Recently Dr. Sanderson and his wife have been putting into practice their ideas regarding mind-cure. Mrs. Sanderson’s mind is much the stronger of the two. I know not how long they have been practicing in this line. I have spoken distinctly regarding the dangerous science which says that one person shall give up his mind to the control of another. This science is the devil’s own. 16LtMs, Lt 130a, 1901, par. 12

This is the character of the fanaticism we had to meet in 1845. I did not then know what it meant, but I was called upon to bear a most decided testimony against anything of the kind. 16LtMs, Lt 130a, 1901, par. 13

I have told Brother and Sister Sanderson of the experience I had at the beginning of my labors in regard to the science of mind-cure. But they think their regarding this science is wonderful, and Dr. Sanderson has been so infatuated with the subject that he has woven his ideas on it into his lectures. This is his great theme, and he has not been able to take his mind off it. He intimated to me that he had discovered something which would be a very interesting and successful feature in the treatment of the sick. I did not at first comprehend his meaning, but afterward the whole matter was opened to me. I saw that this science is one of the greatest evils that can be introduced into any line of work carried on by Seventh-day Adventists. You will see from my letters how I treated this matter. 16LtMs, Lt 130a, 1901, par. 14

For years Dr. Sanderson has stood as virtual manager and director in the Sanitarium. And it is a fact that the amount of meat used in the institution has been steadily increasing. Dr. Sanderson has not done the first thing to limit it. When a patient takes his place in the dining room, he is told by the waitress what kinds of meat are served and is asked which he will have. When new patients come, this surprises them. They say, I did not know that meat was served here. 16LtMs, Lt 130a, 1901, par. 15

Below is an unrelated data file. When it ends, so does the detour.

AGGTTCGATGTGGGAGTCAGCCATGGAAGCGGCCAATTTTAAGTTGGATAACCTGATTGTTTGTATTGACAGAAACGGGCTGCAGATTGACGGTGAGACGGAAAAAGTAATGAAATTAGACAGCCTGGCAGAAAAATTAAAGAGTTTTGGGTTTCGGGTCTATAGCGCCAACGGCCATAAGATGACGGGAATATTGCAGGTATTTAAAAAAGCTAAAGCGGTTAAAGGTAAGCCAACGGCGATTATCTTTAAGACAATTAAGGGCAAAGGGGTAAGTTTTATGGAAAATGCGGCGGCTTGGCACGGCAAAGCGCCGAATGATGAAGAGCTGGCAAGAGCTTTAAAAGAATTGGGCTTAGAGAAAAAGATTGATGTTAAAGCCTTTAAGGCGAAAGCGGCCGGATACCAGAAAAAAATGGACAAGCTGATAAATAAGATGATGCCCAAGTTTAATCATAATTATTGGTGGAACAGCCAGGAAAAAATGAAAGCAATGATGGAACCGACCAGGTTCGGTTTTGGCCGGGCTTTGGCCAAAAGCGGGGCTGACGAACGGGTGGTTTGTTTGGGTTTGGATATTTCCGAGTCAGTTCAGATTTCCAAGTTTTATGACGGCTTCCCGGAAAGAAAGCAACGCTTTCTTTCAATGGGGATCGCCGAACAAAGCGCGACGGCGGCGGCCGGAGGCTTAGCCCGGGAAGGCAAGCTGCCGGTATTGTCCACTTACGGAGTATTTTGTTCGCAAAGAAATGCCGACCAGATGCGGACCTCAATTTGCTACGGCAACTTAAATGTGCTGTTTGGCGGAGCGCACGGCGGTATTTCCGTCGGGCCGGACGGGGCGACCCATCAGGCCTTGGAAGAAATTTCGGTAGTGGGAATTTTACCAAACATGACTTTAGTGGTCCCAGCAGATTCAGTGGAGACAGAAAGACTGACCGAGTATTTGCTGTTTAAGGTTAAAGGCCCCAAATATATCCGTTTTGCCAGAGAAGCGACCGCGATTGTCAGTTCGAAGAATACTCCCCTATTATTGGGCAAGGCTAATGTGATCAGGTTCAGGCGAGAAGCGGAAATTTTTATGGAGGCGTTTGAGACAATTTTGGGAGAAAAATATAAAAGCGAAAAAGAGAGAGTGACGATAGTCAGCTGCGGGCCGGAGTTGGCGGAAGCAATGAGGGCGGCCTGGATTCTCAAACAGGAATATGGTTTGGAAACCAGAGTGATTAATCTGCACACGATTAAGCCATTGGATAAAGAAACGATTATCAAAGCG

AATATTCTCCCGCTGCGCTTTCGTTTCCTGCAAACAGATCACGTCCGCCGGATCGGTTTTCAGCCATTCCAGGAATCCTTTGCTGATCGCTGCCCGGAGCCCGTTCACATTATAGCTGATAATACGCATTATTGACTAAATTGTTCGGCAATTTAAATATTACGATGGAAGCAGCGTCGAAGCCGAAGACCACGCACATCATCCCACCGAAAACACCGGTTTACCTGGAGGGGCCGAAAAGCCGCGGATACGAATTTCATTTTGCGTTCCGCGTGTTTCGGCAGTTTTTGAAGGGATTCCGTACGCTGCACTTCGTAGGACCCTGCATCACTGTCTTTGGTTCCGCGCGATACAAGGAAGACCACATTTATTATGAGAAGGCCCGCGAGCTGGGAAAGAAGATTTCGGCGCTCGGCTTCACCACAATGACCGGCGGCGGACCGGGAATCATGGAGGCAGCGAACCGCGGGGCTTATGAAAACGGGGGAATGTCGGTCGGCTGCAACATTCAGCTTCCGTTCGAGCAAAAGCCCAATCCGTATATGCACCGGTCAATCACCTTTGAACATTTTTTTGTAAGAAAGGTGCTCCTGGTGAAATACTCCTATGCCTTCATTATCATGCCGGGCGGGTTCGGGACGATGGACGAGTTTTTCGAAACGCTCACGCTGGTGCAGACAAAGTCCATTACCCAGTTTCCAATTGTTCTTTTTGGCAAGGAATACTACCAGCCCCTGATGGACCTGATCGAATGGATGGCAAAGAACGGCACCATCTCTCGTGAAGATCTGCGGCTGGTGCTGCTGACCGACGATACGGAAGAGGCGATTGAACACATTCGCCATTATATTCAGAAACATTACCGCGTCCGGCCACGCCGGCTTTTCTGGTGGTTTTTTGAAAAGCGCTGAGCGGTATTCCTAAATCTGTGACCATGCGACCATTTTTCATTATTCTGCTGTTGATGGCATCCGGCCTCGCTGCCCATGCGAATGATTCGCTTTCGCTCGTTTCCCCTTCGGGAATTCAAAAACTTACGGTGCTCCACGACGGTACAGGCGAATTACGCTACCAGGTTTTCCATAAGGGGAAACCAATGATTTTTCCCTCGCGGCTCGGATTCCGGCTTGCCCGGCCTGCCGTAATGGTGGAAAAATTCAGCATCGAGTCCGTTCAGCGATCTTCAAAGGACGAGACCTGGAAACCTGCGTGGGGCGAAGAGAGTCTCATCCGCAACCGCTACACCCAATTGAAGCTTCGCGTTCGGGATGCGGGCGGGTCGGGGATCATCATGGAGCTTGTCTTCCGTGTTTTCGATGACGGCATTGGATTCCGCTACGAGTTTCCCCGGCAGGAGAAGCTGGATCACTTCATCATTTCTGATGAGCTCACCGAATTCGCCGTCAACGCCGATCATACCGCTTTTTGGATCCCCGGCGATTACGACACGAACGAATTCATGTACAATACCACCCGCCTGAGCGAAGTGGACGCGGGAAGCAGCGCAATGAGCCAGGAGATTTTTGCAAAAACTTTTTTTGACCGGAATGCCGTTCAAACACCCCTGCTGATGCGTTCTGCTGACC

Dr. Sanderson has not educated the patients with regard to the danger of meat-eating. In fact, the patients and students do not receive half the benefit they should from his lectures because he talks so rapidly. 16LtMs, Lt 130a, 1901, par. 16

There are quite a number of unbelieving nurses in the institution who are constantly influencing the patients against the truth. I am fully convinced that it is not wise to take into a sanitarium unbelievers to be educated as nurses while the power of religious influence is no greater than it has been in the Sanitarium here. These unbelievers are not convicted or converted, but, confirmed in unbelief and hardened against the truth, they go forth to work against it. 16LtMs, Lt 130a, 1901, par. 17

Brother Taylor is working discreetly. He is not trying to get up an excitement, but is trying to lead all in the right way. For some reason Dr. Sanderson spoke two Sabbaths in succession two or three weeks ago. But there was nothing in what he said to enlighten or impress the congregation. His religious exercises are tame and lifeless. They do no good, only putting the conscience to sleep. 16LtMs, Lt 130a, 1901, par. 18

I wonder now why the Sanitarium has kept the doctor so long. During his stay here he should certainly have been associated with a physician of altogether higher spiritual experience. 16LtMs, Lt 130a, 1901, par. 19